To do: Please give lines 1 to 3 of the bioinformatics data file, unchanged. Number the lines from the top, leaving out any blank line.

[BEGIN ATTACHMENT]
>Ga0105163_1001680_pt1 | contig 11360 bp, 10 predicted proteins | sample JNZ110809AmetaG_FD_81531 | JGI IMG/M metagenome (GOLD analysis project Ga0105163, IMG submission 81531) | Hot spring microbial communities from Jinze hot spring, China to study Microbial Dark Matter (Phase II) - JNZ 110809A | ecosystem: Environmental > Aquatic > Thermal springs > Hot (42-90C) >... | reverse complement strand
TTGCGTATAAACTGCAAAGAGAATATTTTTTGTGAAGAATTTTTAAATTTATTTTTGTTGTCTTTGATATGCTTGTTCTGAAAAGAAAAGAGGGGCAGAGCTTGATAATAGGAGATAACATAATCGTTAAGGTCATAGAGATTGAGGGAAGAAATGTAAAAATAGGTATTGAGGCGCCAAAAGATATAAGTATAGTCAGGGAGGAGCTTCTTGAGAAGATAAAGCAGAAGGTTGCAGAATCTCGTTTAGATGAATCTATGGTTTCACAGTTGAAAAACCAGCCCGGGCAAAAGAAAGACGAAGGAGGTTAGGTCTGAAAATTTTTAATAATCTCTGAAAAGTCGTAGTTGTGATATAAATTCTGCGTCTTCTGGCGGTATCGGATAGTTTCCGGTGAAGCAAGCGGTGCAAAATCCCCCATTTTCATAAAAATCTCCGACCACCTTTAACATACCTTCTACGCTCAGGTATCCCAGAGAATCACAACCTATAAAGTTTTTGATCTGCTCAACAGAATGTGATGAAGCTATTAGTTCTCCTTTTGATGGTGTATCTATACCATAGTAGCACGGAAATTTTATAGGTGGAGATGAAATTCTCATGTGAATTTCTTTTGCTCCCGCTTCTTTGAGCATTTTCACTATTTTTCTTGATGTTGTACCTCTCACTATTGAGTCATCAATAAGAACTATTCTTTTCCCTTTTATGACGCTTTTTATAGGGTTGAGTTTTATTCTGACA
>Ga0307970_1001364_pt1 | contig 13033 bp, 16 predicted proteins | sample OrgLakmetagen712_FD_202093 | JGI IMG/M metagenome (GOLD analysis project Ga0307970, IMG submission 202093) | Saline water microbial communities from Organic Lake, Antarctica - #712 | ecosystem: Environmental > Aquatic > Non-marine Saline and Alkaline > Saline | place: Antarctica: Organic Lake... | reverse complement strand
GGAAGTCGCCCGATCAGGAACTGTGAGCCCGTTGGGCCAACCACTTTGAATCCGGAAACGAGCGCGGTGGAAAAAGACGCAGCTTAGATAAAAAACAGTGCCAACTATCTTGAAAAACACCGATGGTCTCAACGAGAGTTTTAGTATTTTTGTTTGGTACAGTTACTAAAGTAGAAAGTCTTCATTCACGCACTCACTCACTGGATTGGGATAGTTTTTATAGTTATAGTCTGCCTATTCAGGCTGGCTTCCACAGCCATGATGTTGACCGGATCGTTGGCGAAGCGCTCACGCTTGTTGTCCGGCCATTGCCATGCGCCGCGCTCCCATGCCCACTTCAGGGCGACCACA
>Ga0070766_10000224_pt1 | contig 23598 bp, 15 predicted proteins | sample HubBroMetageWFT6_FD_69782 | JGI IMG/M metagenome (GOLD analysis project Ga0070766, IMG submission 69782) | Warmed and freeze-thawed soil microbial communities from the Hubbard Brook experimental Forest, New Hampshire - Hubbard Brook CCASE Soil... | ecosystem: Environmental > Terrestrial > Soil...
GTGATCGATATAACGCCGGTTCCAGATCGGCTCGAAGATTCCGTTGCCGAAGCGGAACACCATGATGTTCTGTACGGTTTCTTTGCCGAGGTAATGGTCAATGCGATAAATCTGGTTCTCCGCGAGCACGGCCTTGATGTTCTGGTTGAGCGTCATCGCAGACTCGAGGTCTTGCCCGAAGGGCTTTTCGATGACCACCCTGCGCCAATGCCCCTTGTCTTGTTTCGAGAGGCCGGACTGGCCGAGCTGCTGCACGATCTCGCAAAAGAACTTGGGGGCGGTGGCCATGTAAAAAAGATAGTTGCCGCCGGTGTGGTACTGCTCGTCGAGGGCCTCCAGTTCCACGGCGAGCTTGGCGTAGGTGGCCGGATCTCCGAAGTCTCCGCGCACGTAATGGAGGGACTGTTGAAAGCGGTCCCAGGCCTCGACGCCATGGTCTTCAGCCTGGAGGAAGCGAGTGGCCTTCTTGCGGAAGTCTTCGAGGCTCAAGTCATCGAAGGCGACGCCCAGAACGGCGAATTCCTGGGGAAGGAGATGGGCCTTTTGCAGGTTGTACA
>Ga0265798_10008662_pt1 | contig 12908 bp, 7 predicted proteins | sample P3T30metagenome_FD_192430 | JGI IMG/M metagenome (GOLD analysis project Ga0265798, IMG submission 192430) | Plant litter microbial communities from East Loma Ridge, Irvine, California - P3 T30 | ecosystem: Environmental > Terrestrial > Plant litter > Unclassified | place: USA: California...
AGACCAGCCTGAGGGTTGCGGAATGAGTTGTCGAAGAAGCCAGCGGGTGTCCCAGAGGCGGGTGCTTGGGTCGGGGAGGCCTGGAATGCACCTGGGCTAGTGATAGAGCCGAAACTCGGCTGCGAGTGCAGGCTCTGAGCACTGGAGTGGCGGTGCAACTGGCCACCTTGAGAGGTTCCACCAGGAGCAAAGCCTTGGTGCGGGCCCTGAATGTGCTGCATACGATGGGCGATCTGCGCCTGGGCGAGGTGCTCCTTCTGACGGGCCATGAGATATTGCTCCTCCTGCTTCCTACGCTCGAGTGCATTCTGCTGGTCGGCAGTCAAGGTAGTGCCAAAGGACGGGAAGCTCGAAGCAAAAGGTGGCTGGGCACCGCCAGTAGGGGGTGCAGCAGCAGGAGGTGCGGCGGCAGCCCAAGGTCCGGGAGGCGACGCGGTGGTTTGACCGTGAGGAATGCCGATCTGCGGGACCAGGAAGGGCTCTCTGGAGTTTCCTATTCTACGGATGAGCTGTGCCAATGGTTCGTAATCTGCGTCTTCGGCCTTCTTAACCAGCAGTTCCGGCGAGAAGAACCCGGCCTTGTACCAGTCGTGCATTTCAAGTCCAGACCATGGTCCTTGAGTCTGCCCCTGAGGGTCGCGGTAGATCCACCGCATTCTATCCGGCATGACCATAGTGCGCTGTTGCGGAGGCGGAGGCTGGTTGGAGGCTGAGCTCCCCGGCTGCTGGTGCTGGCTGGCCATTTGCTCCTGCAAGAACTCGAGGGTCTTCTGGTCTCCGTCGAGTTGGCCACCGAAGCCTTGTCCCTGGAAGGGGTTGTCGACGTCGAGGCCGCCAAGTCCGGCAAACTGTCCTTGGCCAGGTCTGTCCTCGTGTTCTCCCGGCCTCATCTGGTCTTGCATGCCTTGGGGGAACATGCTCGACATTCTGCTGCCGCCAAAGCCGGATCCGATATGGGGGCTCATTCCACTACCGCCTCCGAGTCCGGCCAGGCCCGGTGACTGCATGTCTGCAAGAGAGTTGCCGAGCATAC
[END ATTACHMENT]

>Ga0105163_1001680_pt1 | contig 11360 bp, 10 predicted proteins | sample JNZ110809AmetaG_FD_81531 | JGI IMG/M metagenome (GOLD analysis project Ga0105163, IMG submission 81531) | Hot spring microbial communities from Jinze hot spring, China to study Microbial Dark Matter (Phase II) - JNZ 110809A | ecosystem: Environmental > Aquatic > Thermal springs > Hot (42-90C) >... | reverse complement strand
TTGCGTATAAACTGCAAAGAGAATATTTTTTGTGAAGAATTTTTAAATTTATTTTTGTTGTCTTTGATATGCTTGTTCTGAAAAGAAAAGAGGGGCAGAGCTTGATAATAGGAGATAACATAATCGTTAAGGTCATAGAGATTGAGGGAAGAAATGTAAAAATAGGTATTGAGGCGCCAAAAGATATAAGTATAGTCAGGGAGGAGCTTCTTGAGAAGATAAAGCAGAAGGTTGCAGAATCTCGTTTAGATGAATCTATGGTTTCACAGTTGAAAAACCAGCCCGGGCAAAAGAAAGACGAAGGAGGTTAGGTCTGAAAATTTTTAATAATCTCTGAAAAGTCGTAGTTGTGATATAAATTCTGCGTCTTCTGGCGGTATCGGATAGTTTCCGGTGAAGCAAGCGGTGCAAAATCCCCCATTTTCATAAAAATCTCCGACCACCTTTAACATACCTTCTACGCTCAGGTATCCCAGAGAATCACAACCTATAAAGTTTTTGATCTGCTCAACAGAATGTGATGAAGCTATTAGTTCTCCTTTTGATGGTGTATCTATACCATAGTAGCACGGAAATTTTATAGGTGGAGATGAAATTCTCATGTGAATTTCTTTTGCTCCCGCTTCTTTGAGCATTTTCACTATTTTTCTTGATGTTGTACCTCTCACTATTGAGTCATCAATAAGAACTATTCTTTTCCCTTTTATGACGCTTTTTATAGGGTTGAGTTTTATTCTGACA
>Ga0307970_1001364_pt1 | contig 13033 bp, 16 predicted proteins | sample OrgLakmetagen712_FD_202093 | JGI IMG/M metagenome (GOLD analysis project Ga0307970, IMG submission 202093) | Saline water microbial communities from Organic Lake, Antarctica - #712 | ecosystem: Environmental > Aquatic > Non-marine Saline and Alkaline > Saline | place: Antarctica: Organic Lake... | reverse complement strand